And use common sense about your home – the mother bear and two cubs that were killed on the West Shore got into the house because the homeowner left a door open. Close your ground floor windows and doors when you are out and when you are cooking or preparing food.

People have lived alongside the animals in the Tahoe Basin for hundreds of years, and we can continue to do so, but only if we rely on ourselves rather than expecting to find an easy solution through technology so that we don’t have to be responsible. Let’s handle this one ourselves rather than through some labor-saving (and responsibility-saving) solution.

Column 22 - US Postal Service

The US Postal Service seems prepared to decide what is best for Incline, despite some very cogent concerns that have been expressed over the past several years by Incline residents, elected officials, and business owners.

Apparently in 1999 the USPS decided that the current Post Office “had become too small to serve the community adequately.” If memory serves, this was just before they decided to eliminate Saturday window service completely, so that now the only way you can mail anything that is not ready (and the right size) to drop in the slot on Saturday is to go to Truckee, Reno, or Carson City.

Let’s see if we have this straight: The current PO is too small to serve the community adequately, so we’ll eliminate service to the community on the one day a week that working people can comfortably get there, given that the during the week hours coincide with most people’s working hours, and at lunch hour the lines are often out the door. I guess if you’re a USPS bureaucrat, that makes sense.

Also, let’s move the PO out of Village Center, where there is almost unlimited parking, and put it on the corner of Tanager and Village, where traffic is heavy and often backs up on Tanager trying to turn left onto Village now. And let’s take it out of Village Center, where it actually supports the businesses there, and where a trip to get the mail can be combined with a stop at Village Market, picking up the dry cleaning, having a coffee and a chat at Sweet Decadence (a locally owned, non-chain coffee shop), etc., and put it on a corner where the only business in close proximity is Village Pharmacy. That way, Incline residents can make several trips in their cars where one might have done, thereby increasing fuel consumption, air pollution, lake pollution, you name it.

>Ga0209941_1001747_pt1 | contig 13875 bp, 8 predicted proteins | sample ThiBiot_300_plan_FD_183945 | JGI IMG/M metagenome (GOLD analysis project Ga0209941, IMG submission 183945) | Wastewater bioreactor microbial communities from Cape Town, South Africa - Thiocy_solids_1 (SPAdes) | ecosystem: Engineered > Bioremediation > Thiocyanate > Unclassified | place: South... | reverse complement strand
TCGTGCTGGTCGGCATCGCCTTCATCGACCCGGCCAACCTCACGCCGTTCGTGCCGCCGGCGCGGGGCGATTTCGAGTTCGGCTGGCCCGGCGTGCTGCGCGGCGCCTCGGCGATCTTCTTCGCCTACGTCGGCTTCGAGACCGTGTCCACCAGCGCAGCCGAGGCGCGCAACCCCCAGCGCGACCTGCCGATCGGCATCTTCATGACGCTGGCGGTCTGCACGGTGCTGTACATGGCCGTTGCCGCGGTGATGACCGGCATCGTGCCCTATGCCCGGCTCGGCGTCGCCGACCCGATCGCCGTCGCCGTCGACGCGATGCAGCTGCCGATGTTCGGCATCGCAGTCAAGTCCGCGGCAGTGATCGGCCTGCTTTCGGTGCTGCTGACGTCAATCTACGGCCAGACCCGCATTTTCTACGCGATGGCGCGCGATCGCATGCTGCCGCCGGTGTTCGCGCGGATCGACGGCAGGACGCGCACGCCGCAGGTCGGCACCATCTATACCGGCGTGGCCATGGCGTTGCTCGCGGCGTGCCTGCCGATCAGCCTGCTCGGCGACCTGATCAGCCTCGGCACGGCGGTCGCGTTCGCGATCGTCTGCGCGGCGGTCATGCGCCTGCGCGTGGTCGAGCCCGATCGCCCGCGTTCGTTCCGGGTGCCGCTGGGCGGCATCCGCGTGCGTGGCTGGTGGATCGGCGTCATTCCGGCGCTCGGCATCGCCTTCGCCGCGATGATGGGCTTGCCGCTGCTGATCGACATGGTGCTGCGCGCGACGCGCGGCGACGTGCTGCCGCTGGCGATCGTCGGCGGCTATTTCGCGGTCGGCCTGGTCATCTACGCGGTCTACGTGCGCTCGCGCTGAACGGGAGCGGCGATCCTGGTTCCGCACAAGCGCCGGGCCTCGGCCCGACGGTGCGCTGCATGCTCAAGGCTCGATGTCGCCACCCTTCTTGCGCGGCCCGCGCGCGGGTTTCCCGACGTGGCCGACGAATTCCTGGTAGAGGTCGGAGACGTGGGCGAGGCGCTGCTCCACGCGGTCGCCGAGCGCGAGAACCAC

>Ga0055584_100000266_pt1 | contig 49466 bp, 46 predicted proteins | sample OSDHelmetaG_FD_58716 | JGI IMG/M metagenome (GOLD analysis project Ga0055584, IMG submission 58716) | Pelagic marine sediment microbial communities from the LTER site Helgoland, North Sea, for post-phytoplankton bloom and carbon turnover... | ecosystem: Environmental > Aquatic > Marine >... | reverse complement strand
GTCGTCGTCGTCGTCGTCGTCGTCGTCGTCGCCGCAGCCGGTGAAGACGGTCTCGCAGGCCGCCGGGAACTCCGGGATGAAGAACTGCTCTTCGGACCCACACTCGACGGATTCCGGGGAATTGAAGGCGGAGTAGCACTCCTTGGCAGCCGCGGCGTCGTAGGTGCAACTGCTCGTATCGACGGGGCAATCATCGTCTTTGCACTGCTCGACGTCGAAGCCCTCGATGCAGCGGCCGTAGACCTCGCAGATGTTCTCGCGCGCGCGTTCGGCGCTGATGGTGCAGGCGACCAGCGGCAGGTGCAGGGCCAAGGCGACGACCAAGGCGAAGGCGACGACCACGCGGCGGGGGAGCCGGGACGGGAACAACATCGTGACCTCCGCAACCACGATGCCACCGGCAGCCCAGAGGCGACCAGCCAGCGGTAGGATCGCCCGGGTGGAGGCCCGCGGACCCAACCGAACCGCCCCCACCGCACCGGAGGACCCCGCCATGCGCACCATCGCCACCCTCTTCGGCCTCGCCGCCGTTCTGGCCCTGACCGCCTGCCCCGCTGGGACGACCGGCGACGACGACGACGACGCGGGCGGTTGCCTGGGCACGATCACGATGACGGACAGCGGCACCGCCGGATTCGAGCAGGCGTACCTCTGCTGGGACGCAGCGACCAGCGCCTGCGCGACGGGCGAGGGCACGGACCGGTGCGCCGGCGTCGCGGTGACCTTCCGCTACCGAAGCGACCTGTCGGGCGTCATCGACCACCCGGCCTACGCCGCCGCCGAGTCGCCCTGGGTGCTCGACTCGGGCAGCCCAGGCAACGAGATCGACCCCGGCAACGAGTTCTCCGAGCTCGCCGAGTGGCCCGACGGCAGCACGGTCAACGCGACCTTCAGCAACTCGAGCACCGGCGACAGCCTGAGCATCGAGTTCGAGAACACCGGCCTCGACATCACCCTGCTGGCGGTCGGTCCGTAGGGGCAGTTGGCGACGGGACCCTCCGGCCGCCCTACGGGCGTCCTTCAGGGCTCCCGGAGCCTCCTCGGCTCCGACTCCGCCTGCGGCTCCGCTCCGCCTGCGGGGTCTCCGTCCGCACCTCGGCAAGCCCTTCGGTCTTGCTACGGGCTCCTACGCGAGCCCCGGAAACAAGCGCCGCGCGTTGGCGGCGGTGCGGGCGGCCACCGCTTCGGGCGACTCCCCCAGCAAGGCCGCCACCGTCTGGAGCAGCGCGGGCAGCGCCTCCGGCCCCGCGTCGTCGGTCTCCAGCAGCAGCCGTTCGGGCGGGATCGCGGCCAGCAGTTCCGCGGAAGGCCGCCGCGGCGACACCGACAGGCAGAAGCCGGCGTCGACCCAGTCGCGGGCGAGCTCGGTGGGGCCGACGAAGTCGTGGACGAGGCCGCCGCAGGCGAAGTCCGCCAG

Oh, and let’s create heavy traffic on Tanager and Village, right by the main Fire Station, so that if fire trucks or ambulances need to get out, it can create a real mess and maybe endanger some lives and property.

When he was Chair of the IVGID Board of Trustees, Syd Brosten wrote to the USPS, TRPA, and the County on behalf of the Board and the residents of Incline asking that another site be found. The USPS did not deign to answer – that should let us know in what regard they hold the village that they propose to build in – and neither did the other two agencies, though in a recent Bonanza article, it was indicated that TRPA has received a permit application from the USPS.

Here is an opportunity for TRPA and the County to mend some fences with Incline Village by doing the right thing. TRPA should deny the permit on environmental grounds – the added traffic will have a direct impact on the clarity of the lake, given that runoff of road dirt is one of the biggest danger to that clarity. Washoe County can and should block the proposal on any number of grounds, not the least of which are safety and traffic. Has an environmental impact study been done? If so, it should be made public.

This is an issue that does not divide along political or philosophical lines – this is a quality of life issue for all of us who live in the village and for businesses that are locally owned and contributing to our lives here – imagine if we lose Village Market and are stuck with only Raley’s on those holiday weekends in the winter and all summer when it is jammed with bewildered flatlanders – and we should all get behind blocking this ill-advised move. Contact TRPA, Jim Galloway, the Postal Service, and the IVGID Board to let them know how you feel.